Esteetilise suhtumise mõiste Nõukogude Eesti esteetikas. The Concept of Aesthetic Approach in Soviet Estonian Aesthetics


  • Marek Volt Tartu Ülikool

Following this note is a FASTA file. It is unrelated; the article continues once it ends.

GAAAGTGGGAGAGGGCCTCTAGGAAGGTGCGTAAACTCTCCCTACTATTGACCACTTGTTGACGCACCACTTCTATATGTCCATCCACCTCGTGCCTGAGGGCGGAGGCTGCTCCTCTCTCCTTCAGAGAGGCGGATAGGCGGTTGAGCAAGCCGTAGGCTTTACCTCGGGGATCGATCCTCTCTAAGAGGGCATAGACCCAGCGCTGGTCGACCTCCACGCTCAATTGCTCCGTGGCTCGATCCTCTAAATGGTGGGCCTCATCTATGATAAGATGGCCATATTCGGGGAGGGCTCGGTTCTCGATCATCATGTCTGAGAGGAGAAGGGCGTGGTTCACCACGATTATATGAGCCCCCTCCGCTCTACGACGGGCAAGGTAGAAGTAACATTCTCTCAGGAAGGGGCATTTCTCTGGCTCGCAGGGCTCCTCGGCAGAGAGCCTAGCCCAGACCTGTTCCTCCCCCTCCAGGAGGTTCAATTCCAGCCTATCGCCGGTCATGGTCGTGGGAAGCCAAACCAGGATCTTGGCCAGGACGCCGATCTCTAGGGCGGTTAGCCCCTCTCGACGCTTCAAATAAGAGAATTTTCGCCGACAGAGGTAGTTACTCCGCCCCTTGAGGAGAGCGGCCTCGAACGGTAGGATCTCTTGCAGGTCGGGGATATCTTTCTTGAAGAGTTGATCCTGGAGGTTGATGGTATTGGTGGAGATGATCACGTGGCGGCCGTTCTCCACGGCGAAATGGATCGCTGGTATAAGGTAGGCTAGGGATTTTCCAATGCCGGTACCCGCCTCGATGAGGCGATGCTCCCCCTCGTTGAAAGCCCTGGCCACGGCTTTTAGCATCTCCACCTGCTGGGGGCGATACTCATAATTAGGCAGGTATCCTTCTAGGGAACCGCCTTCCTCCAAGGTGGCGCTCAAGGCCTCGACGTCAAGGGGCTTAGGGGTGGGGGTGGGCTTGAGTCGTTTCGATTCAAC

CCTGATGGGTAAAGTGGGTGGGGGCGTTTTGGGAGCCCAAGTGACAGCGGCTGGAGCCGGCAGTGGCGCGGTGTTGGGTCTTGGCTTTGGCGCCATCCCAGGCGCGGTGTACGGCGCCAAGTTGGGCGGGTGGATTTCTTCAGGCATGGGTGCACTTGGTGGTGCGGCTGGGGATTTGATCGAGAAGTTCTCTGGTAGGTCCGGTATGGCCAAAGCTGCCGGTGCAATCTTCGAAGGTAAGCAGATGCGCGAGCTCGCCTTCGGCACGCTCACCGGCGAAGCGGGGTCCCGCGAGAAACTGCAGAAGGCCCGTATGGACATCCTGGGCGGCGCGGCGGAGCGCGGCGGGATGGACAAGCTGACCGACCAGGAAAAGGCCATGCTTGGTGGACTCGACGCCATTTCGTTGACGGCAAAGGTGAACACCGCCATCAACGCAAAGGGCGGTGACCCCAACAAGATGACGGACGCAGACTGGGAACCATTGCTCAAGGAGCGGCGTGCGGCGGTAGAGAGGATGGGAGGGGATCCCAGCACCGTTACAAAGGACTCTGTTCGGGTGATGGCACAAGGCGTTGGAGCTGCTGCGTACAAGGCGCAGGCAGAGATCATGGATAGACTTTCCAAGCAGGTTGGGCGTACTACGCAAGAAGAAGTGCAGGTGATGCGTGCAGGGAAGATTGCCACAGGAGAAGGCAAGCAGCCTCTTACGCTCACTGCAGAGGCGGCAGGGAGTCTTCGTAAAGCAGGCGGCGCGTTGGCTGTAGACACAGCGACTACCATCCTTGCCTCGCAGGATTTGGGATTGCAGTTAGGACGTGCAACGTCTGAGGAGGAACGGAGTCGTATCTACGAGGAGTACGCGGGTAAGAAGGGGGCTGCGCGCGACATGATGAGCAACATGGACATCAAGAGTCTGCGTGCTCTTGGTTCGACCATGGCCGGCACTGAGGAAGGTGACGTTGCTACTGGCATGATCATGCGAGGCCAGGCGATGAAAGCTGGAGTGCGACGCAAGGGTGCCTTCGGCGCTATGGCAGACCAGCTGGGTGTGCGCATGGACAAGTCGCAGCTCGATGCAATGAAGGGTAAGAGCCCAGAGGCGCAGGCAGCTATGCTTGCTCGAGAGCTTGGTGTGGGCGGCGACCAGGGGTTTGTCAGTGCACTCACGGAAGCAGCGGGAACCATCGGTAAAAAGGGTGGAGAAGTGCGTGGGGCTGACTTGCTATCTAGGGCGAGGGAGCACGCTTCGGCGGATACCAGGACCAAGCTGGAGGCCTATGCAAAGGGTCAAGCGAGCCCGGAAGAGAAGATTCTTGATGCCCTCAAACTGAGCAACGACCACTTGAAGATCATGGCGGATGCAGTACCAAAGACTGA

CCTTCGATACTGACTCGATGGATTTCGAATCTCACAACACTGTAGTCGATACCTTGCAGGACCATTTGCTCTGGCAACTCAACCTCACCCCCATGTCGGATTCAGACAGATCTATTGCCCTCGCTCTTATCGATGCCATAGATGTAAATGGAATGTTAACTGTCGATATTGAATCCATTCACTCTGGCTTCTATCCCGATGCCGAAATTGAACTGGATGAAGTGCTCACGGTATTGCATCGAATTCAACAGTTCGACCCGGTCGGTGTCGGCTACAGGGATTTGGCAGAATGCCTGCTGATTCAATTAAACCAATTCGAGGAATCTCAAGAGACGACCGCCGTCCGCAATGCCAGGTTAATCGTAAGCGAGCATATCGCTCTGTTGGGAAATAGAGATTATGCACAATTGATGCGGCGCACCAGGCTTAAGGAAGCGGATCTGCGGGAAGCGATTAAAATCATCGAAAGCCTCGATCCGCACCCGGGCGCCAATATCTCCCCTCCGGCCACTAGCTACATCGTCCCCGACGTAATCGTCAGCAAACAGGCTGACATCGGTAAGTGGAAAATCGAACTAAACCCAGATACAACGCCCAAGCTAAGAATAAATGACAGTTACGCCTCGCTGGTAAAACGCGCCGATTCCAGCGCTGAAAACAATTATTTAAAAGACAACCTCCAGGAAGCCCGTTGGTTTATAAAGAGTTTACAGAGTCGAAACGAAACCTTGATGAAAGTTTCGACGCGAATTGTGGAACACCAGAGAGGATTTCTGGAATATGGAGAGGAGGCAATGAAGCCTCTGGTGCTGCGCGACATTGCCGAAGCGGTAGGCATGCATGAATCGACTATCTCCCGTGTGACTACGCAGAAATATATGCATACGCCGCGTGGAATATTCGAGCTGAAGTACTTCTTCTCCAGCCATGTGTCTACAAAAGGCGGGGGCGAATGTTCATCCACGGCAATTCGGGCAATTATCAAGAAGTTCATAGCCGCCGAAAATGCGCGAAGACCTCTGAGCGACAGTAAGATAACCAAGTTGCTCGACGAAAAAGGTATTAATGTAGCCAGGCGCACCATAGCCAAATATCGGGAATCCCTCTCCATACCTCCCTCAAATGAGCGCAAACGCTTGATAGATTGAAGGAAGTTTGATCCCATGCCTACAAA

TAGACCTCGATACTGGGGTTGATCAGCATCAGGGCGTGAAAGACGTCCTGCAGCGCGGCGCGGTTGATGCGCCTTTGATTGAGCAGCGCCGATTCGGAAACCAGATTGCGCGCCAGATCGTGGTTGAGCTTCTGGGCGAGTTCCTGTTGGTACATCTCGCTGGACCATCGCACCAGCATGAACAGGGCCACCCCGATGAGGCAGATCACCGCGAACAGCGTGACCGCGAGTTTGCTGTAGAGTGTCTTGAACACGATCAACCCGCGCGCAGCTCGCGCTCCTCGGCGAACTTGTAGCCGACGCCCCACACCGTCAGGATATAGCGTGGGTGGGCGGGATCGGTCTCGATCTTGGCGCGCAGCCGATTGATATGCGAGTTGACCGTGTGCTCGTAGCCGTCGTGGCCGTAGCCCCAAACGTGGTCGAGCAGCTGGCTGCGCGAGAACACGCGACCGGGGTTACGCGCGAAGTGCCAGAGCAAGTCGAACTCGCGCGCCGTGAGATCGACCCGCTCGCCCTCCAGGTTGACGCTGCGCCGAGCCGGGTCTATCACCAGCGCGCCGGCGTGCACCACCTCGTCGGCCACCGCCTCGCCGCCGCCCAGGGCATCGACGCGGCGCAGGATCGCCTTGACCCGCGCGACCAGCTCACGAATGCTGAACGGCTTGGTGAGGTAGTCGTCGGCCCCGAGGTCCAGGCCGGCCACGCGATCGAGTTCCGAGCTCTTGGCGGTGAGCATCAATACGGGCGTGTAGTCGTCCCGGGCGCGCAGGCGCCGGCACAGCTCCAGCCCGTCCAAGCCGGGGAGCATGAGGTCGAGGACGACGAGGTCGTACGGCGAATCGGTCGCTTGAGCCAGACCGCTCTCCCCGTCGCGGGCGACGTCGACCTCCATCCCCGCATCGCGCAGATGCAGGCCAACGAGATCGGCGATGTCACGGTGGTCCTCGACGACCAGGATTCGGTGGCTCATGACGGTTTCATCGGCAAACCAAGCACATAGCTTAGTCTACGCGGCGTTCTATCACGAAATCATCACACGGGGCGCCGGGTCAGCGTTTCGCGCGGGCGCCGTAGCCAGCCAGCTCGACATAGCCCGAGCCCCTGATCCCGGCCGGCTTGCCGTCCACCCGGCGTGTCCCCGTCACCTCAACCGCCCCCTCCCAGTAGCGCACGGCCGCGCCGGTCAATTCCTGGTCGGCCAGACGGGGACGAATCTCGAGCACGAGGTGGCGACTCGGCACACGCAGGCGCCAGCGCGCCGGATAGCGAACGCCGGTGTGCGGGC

This nostalgic yet analytic article discusses the topic of aesthetic approach in the aesthetic literature of Soviet Estonia (authors Borev, Kagan, Stolovich and others). Firstly, the aesthetic approach engages man’s creative/reshaping activities in relation to the world (following Marx’s slogan that ’man also produces in accordance with the laws of beauty’). Secondly, an artistic meaning can be distinguished, followed by a third, the subjective aesthetic meaning, which indicates the actual application of aesthetic categories (such as ’beauty’, ’sublimity’, etc.). Since the subjective aesthetic meaning is fundamental in relation to the other meanings, the article focuses on the specific characterisation of this category. The first important characteristic is the appraisability, which is born from the usage of the categories; the number of categories has been subject to historical change, reflecting the development of man’s aesthetic approach. Aesthetic approach was mainly defined through the five conditions (sensuousness, direct contact with the concrete object, selflessness, and the appraisal of the object in comparison with the ideal). Analysis of the aesthetic approach in a historical dialectic relation to theoretical, utilitarian and ethical approaches indicates that aesthetical feelings only arose towards the end of the Paleolithic era. Peoples on a lower developmental level didn’t know of aesthetic appraisal, or their aesthetic appraisals were still very closely connected with the utilitaristic. Even though all approaches at times are exhibited in their ‘pure’ forms, Soviet aesthetics generally held to the opinion that they arose simultaneously in daily practice and were intertwined with one another. The societal and practical meanings are what constitute the aesthetic approach – meaning that they define what man will begin to consider beautiful (in its more radical forms, this meant reducing the beauty of an object to its usefulness), but they also affect the nature of existing aesthetic objects. An example typical of that time: relations of private property transforms a beautiful object into its opposite (a beautiful pearl found by a poor fisherman can become an ugly grey nodule due to the afflictions caused by a world ruled by selfishness). In analysing the Soviet aesthetical concept of aesthetic approach and how it differs from the corresponding notion in the ’nations of Western capitalism’, I point to the neutral appraisal of aesthetic approach in Western ethics and the fact that the aesthetic approach has been relatively unaffected by individual/ societal meanings.


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